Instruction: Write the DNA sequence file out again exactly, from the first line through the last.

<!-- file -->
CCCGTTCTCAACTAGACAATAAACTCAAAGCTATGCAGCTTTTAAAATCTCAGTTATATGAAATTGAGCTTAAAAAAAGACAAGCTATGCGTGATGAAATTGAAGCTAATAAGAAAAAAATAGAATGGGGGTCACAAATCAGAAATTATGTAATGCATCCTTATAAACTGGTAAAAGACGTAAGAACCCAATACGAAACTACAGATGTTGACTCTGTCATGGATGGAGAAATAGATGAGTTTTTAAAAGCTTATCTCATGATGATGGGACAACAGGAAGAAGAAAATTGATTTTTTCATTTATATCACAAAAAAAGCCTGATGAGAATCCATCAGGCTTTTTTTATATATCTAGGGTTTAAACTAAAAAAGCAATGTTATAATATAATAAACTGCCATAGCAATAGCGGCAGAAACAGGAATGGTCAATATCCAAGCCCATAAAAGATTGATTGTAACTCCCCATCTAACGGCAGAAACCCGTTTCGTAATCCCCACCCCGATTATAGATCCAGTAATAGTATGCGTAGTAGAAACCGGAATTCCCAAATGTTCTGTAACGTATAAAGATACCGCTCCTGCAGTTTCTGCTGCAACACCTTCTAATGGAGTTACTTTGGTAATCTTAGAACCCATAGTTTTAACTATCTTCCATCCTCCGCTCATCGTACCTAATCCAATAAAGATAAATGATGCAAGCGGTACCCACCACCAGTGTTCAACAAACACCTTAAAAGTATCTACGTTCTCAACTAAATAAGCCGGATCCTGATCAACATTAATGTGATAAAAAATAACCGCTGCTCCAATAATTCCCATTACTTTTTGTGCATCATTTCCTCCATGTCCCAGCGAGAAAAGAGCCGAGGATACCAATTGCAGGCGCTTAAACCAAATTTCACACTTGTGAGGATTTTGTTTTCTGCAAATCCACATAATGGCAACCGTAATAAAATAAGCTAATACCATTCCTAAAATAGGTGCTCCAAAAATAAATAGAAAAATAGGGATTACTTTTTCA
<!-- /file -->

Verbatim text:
CCCGTTCTCAACTAGACAATAAACTCAAAGCTATGCAGCTTTTAAAATCTCAGTTATATGAAATTGAGCTTAAAAAAAGACAAGCTATGCGTGATGAAATTGAAGCTAATAAGAAAAAAATAGAATGGGGGTCACAAATCAGAAATTATGTAATGCATCCTTATAAACTGGTAAAAGACGTAAGAACCCAATACGAAACTACAGATGTTGACTCTGTCATGGATGGAGAAATAGATGAGTTTTTAAAAGCTTATCTCATGATGATGGGACAACAGGAAGAAGAAAATTGATTTTTTCATTTATATCACAAAAAAAGCCTGATGAGAATCCATCAGGCTTTTTTTATATATCTAGGGTTTAAACTAAAAAAGCAATGTTATAATATAATAAACTGCCATAGCAATAGCGGCAGAAACAGGAATGGTCAATATCCAAGCCCATAAAAGATTGATTGTAACTCCCCATCTAACGGCAGAAACCCGTTTCGTAATCCCCACCCCGATTATAGATCCAGTAATAGTATGCGTAGTAGAAACCGGAATTCCCAAATGTTCTGTAACGTATAAAGATACCGCTCCTGCAGTTTCTGCTGCAACACCTTCTAATGGAGTTACTTTGGTAATCTTAGAACCCATAGTTTTAACTATCTTCCATCCTCCGCTCATCGTACCTAATCCAATAAAGATAAATGATGCAAGCGGTACCCACCACCAGTGTTCAACAAACACCTTAAAAGTATCTACGTTCTCAACTAAATAAGCCGGATCCTGATCAACATTAATGTGATAAAAAATAACCGCTGCTCCAATAATTCCCATTACTTTTTGTGCATCATTTCCTCCATGTCCCAGCGAGAAAAGAGCCGAGGATACCAATTGCAGGCGCTTAAACCAAATTTCACACTTGTGAGGATTTTGTTTTCTGCAAATCCACATAATGGCAACCGTAATAAAATAAGCTAATACCATTCCTAAAATAGGTGCTCCAAAAATAAATAGAAAAATAGGGATTACTTTTTCA